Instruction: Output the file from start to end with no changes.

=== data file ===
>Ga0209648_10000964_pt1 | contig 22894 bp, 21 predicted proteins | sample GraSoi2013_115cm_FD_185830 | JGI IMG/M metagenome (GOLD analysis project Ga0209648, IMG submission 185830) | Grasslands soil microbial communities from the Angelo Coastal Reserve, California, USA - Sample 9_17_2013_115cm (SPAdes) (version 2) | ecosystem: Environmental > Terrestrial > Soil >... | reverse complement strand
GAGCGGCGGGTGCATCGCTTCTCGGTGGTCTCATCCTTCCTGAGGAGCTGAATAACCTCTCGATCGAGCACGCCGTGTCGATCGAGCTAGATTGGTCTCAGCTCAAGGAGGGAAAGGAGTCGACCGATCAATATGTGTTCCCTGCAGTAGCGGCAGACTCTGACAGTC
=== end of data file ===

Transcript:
>Ga0209648_10000964_pt1 | contig 22894 bp, 21 predicted proteins | sample GraSoi2013_115cm_FD_185830 | JGI IMG/M metagenome (GOLD analysis project Ga0209648, IMG submission 185830) | Grasslands soil microbial communities from the Angelo Coastal Reserve, California, USA - Sample 9_17_2013_115cm (SPAdes) (version 2) | ecosystem: Environmental > Terrestrial > Soil >... | reverse complement strand
GAGCGGCGGGTGCATCGCTTCTCGGTGGTCTCATCCTTCCTGAGGAGCTGAATAACCTCTCGATCGAGCACGCCGTGTCGATCGAGCTAGATTGGTCTCAGCTCAAGGAGGGAAAGGAGTCGACCGATCAATATGTGTTCCCTGCAGTAGCGGCAGACTCTGACAGTC